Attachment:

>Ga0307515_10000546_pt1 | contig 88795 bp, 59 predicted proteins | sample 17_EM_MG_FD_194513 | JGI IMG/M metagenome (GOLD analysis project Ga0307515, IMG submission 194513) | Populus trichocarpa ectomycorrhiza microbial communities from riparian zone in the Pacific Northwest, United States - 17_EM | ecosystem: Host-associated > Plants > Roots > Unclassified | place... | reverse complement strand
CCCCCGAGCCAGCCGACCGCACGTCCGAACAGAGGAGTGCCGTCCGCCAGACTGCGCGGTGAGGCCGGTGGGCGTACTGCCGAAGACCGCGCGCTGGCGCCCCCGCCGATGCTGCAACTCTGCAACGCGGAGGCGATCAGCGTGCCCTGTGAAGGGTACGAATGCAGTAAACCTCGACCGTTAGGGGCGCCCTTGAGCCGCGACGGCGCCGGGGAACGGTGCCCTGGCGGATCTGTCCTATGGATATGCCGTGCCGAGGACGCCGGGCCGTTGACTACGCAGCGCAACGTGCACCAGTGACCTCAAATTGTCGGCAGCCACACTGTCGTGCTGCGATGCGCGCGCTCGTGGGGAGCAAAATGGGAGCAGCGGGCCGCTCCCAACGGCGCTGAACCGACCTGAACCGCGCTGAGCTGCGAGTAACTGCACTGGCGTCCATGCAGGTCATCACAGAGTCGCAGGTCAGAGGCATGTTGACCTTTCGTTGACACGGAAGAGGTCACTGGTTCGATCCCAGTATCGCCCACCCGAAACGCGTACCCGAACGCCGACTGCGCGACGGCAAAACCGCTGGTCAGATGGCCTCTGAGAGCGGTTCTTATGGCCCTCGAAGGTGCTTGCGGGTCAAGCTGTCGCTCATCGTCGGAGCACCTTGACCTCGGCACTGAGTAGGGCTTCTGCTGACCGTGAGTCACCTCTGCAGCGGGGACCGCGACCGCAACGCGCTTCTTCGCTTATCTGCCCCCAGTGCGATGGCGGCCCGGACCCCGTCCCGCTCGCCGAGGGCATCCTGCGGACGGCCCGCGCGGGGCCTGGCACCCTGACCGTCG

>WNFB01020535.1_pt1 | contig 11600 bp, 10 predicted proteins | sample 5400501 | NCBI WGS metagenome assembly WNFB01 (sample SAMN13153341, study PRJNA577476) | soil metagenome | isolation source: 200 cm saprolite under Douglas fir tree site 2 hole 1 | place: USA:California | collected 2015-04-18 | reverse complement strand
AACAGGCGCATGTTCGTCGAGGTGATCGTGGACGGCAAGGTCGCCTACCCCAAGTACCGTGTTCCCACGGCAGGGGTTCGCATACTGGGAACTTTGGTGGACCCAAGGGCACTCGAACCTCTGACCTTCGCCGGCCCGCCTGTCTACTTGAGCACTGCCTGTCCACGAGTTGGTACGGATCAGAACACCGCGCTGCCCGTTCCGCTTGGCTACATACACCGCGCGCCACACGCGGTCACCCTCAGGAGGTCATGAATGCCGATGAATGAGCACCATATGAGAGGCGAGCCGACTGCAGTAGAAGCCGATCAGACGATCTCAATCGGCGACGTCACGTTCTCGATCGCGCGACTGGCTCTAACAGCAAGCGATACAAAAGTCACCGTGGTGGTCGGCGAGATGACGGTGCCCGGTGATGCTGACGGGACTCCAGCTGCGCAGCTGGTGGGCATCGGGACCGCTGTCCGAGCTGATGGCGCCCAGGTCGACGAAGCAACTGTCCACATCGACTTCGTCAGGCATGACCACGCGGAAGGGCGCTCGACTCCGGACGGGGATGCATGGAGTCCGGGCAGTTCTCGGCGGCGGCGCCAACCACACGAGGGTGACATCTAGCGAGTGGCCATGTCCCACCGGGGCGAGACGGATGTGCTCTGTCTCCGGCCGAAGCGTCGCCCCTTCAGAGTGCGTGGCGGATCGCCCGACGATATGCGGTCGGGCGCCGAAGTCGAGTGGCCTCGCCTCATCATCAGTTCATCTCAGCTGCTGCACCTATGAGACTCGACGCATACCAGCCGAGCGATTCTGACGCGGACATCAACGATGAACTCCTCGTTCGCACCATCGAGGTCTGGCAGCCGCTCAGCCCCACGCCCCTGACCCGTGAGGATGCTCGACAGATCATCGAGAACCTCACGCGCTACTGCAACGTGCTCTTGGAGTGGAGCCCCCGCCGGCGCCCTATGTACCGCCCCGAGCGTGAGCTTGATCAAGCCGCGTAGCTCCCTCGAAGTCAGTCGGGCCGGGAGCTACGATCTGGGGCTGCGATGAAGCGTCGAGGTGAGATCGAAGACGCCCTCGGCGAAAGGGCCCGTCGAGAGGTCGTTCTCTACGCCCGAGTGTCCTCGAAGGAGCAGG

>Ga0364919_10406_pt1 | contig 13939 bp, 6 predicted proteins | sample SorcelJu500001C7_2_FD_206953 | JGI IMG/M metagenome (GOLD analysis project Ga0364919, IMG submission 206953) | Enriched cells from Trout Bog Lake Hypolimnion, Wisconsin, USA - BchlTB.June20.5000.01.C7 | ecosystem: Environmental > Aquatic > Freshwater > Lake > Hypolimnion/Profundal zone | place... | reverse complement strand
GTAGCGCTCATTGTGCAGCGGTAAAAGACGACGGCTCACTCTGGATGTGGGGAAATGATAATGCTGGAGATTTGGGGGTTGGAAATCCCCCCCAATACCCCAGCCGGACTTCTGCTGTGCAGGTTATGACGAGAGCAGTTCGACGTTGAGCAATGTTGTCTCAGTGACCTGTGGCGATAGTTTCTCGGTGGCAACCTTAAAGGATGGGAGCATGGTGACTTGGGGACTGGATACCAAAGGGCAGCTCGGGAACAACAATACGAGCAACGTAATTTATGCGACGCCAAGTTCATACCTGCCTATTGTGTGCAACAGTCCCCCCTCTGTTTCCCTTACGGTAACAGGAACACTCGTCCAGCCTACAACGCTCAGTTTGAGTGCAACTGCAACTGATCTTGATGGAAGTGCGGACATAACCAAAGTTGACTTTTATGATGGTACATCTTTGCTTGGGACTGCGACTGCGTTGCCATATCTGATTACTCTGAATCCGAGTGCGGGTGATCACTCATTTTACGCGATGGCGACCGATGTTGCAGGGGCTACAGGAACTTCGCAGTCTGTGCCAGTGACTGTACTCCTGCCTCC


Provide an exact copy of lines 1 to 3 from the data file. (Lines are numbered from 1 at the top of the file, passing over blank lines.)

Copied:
>Ga0307515_10000546_pt1 | contig 88795 bp, 59 predicted proteins | sample 17_EM_MG_FD_194513 | JGI IMG/M metagenome (GOLD analysis project Ga0307515, IMG submission 194513) | Populus trichocarpa ectomycorrhiza microbial communities from riparian zone in the Pacific Northwest, United States - 17_EM | ecosystem: Host-associated > Plants > Roots > Unclassified | place... | reverse complement strand
CCCCCGAGCCAGCCGACCGCACGTCCGAACAGAGGAGTGCCGTCCGCCAGACTGCGCGGTGAGGCCGGTGGGCGTACTGCCGAAGACCGCGCGCTGGCGCCCCCGCCGATGCTGCAACTCTGCAACGCGGAGGCGATCAGCGTGCCCTGTGAAGGGTACGAATGCAGTAAACCTCGACCGTTAGGGGCGCCCTTGAGCCGCGACGGCGCCGGGGAACGGTGCCCTGGCGGATCTGTCCTATGGATATGCCGTGCCGAGGACGCCGGGCCGTTGACTACGCAGCGCAACGTGCACCAGTGACCTCAAATTGTCGGCAGCCACACTGTCGTGCTGCGATGCGCGCGCTCGTGGGGAGCAAAATGGGAGCAGCGGGCCGCTCCCAACGGCGCTGAACCGACCTGAACCGCGCTGAGCTGCGAGTAACTGCACTGGCGTCCATGCAGGTCATCACAGAGTCGCAGGTCAGAGGCATGTTGACCTTTCGTTGACACGGAAGAGGTCACTGGTTCGATCCCAGTATCGCCCACCCGAAACGCGTACCCGAACGCCGACTGCGCGACGGCAAAACCGCTGGTCAGATGGCCTCTGAGAGCGGTTCTTATGGCCCTCGAAGGTGCTTGCGGGTCAAGCTGTCGCTCATCGTCGGAGCACCTTGACCTCGGCACTGAGTAGGGCTTCTGCTGACCGTGAGTCACCTCTGCAGCGGGGACCGCGACCGCAACGCGCTTCTTCGCTTATCTGCCCCCAGTGCGATGGCGGCCCGGACCCCGTCCCGCTCGCCGAGGGCATCCTGCGGACGGCCCGCGCGGGGCCTGGCACCCTGACCGTCG

>WNFB01020535.1_pt1 | contig 11600 bp, 10 predicted proteins | sample 5400501 | NCBI WGS metagenome assembly WNFB01 (sample SAMN13153341, study PRJNA577476) | soil metagenome | isolation source: 200 cm saprolite under Douglas fir tree site 2 hole 1 | place: USA:California | collected 2015-04-18 | reverse complement strand